Los-Angeles based, heavy-hitter Oxóssi follows his Coki-esque “Malevolent”, on Gourmet Beats, with an altogether different beast. A return to Sleeper’s Crucial recordings sees the creation of the well-crafted, relentless “Escher EP”, where offbeat, dynamic syncopation meets down-the-line rhythms to challenge throughout the four-track outing. The starkly contrasting tracks reinforce the individuality of the producer, displaying the broad range of unbiased influences which provide the foundations upon which he moulds his own disfigured creations.
The opening, and title track “Escher”, establishes an ominous tone from the outset. Lingering piano chords underpin the main motif for the track, which appears out of a mist of reverb in the form of a panic-stricken arpeggio riff. As it pans left and then right, it’s accompanied by a pounding, but controlled, sub-bass which mirrors the relentlessly rapid lead. Thunderclaps and the slamming of doors brings us to a thoroughly unexpected detour, where displaced drums, staccato synths and Rhodes-like chords disrupt the rolling nature of the opening, creating an engaging foil to the rest of the track.
“&” seems to me to be the song that really embodies the hip-hop influence in Oxóssi’s work. A regular, Boom-Bap kick and snare pattern begins the song, with a low octave melody leading the way. This lulls you into a false routine however, as the pattern is chopped and screwed over the course of the song, interrupted with drum rolls and moments unexpected of silence. When that low octave melody finally returns after a palpable breakdown, its unrecognisable, having been manipulated within an inch of its life, as its drones across the percussion.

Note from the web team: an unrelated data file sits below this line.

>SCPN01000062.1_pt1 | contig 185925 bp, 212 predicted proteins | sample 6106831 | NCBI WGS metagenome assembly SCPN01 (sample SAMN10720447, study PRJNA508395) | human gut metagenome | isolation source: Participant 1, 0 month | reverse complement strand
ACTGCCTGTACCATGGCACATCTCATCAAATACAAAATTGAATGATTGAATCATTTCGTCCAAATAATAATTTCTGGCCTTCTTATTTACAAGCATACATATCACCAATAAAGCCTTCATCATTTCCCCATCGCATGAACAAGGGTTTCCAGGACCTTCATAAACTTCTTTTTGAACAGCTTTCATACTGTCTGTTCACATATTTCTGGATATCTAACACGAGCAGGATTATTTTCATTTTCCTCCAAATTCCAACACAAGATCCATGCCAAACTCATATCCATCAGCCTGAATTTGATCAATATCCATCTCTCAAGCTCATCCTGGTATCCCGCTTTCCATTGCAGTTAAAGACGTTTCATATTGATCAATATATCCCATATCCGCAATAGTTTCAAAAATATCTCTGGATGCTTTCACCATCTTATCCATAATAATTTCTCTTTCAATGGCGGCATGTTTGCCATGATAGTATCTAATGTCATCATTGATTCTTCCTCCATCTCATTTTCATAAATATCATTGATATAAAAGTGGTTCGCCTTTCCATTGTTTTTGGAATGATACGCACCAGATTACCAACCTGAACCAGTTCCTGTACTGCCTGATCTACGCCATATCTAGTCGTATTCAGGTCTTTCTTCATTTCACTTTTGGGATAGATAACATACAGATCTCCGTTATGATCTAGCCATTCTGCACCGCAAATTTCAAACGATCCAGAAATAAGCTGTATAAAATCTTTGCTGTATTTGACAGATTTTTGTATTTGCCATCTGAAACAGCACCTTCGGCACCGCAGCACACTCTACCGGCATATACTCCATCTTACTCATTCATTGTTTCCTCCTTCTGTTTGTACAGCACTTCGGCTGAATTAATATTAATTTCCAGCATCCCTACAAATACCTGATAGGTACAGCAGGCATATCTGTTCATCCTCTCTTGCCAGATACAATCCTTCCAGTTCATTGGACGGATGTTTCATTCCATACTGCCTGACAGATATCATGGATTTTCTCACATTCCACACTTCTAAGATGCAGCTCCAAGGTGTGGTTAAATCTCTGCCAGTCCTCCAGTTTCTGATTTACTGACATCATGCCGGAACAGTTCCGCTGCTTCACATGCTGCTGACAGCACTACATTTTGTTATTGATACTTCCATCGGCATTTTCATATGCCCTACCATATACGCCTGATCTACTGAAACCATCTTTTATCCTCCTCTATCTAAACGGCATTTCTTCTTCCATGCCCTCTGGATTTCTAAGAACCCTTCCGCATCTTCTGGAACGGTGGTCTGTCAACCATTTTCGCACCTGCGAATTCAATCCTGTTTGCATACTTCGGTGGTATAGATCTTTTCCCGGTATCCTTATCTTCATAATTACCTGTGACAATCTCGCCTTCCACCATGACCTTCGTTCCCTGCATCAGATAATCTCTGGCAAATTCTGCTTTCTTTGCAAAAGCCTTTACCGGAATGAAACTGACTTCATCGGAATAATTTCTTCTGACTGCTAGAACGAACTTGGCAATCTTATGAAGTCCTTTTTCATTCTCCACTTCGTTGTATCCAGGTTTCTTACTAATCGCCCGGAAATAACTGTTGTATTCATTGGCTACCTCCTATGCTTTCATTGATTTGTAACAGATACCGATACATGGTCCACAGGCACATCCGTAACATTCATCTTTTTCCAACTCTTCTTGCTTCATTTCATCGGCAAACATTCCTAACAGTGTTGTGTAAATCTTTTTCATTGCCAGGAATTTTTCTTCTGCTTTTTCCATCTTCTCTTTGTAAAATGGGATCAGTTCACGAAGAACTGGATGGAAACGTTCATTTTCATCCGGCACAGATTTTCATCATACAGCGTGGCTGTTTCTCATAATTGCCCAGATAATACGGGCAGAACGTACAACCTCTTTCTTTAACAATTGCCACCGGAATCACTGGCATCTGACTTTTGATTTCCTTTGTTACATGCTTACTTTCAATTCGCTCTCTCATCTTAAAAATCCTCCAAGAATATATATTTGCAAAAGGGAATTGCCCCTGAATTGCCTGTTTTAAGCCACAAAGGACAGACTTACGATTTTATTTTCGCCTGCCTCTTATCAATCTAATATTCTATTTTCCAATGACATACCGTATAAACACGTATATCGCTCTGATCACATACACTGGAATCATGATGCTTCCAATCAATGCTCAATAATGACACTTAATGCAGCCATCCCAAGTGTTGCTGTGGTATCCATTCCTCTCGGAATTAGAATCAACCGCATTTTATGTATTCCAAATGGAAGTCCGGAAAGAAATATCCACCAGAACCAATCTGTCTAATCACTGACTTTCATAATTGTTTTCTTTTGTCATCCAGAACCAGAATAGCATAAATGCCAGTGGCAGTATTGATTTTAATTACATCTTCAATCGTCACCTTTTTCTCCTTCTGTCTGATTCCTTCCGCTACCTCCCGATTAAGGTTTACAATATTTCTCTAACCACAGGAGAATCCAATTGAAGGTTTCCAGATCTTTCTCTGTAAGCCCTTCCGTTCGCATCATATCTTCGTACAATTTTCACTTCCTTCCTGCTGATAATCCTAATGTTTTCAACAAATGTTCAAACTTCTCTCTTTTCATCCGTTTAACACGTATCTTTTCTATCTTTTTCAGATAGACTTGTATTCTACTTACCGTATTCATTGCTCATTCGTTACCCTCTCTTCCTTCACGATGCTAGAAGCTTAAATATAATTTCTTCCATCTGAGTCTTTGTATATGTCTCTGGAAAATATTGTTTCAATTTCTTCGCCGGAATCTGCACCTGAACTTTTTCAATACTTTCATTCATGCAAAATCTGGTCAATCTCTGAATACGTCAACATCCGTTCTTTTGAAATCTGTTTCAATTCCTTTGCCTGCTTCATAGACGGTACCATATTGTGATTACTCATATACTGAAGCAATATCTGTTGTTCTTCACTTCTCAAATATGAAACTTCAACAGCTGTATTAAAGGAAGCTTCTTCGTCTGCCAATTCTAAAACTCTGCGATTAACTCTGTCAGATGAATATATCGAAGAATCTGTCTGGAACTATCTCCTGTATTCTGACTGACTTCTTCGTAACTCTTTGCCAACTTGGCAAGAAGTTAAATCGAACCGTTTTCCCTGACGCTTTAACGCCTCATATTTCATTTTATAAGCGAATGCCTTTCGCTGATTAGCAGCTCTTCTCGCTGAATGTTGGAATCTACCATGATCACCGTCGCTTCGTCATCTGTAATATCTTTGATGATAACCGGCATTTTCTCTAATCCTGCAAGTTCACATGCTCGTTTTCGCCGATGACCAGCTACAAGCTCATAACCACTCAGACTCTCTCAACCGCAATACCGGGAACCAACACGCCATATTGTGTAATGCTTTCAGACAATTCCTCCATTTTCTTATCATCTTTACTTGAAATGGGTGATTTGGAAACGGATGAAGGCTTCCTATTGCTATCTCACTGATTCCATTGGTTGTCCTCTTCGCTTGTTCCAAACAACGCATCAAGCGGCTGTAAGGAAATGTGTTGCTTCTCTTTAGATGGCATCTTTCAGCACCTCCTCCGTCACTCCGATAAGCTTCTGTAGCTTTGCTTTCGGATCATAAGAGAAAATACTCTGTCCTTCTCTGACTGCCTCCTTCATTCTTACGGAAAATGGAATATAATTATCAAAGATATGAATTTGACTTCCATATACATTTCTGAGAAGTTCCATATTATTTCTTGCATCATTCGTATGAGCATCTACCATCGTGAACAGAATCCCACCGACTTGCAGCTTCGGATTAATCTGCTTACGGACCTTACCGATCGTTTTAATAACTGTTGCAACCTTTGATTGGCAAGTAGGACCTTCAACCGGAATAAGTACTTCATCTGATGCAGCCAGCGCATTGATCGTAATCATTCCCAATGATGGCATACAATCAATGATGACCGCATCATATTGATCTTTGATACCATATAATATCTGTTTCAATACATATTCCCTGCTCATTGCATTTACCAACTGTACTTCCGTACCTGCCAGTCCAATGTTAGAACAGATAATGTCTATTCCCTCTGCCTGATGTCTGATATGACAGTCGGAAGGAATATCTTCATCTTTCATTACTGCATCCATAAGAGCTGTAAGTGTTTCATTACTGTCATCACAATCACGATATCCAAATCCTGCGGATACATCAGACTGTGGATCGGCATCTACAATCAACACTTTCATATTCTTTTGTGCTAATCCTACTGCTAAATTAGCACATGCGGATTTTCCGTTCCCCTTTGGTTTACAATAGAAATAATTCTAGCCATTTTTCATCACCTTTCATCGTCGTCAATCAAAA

“The Fall of Mevia” is jam-packed full of 8-bit goodness. Not only from the rolling refrain which continues in different guises throughout, but the Game Boy explosions that are layered over snares add a level of nostalgia to proceedings. Contrasted, but also intertwined with these lo-fi elements, are eastern influenced pipes and enough spring reverb to bring to the forefront the numerous styles and techniques adopted throughout Oxóssi’s production.
Now, I said that elements of the EP were challenging, but the closing number “Nightmares” is the embodiment of that. It starts off simple enough, with regular hats that keep heads nodding, but what follows is as far away from a head-nodder as you could get, with off-kilter drums that force you to keep finding and re-finding your rhythm. Think breakcore, but slowed way, way down. It takes a couple of listens, but what once felt completely disconnected seems to fall into place, where you thought there was no place for it before.
Crucial Recordings go from strength to strength, and Oxóssi’s “Escher EP” is yet another in a long line of feathers in their cap. This instalment explores not only well-trodden, but also completely fresh territories, with each track combining a palpable tension with a freedom to study different styles beyond the confines of conventional bass music.